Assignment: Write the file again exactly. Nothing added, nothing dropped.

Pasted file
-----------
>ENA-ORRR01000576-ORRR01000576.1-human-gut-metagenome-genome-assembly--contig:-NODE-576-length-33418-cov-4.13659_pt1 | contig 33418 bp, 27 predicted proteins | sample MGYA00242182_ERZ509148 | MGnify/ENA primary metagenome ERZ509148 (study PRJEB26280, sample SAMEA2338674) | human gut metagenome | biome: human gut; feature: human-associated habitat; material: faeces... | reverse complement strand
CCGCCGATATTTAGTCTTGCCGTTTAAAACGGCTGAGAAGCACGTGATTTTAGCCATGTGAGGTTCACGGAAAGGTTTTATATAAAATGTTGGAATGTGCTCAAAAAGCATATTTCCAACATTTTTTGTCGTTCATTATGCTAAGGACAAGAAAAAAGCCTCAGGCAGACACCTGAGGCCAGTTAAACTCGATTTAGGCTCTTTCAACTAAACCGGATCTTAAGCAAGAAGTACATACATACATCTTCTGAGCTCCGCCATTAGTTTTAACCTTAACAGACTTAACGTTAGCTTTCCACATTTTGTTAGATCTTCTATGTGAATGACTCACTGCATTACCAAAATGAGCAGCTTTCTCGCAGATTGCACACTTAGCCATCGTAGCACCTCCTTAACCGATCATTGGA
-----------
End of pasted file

>ENA-ORRR01000576-ORRR01000576.1-human-gut-metagenome-genome-assembly--contig:-NODE-576-length-33418-cov-4.13659_pt1 | contig 33418 bp, 27 predicted proteins | sample MGYA00242182_ERZ509148 | MGnify/ENA primary metagenome ERZ509148 (study PRJEB26280, sample SAMEA2338674) | human gut metagenome | biome: human gut; feature: human-associated habitat; material: faeces... | reverse complement strand
CCGCCGATATTTAGTCTTGCCGTTTAAAACGGCTGAGAAGCACGTGATTTTAGCCATGTGAGGTTCACGGAAAGGTTTTATATAAAATGTTGGAATGTGCTCAAAAAGCATATTTCCAACATTTTTTGTCGTTCATTATGCTAAGGACAAGAAAAAAGCCTCAGGCAGACACCTGAGGCCAGTTAAACTCGATTTAGGCTCTTTCAACTAAACCGGATCTTAAGCAAGAAGTACATACATACATCTTCTGAGCTCCGCCATTAGTTTTAACCTTAACAGACTTAACGTTAGCTTTCCACATTTTGTTAGATCTTCTATGTGAATGACTCACTGCATTACCAAAATGAGCAGCTTTCTCGCAGATTGCACACTTAGCCATCGTAGCACCTCCTTAACCGATCATTGGA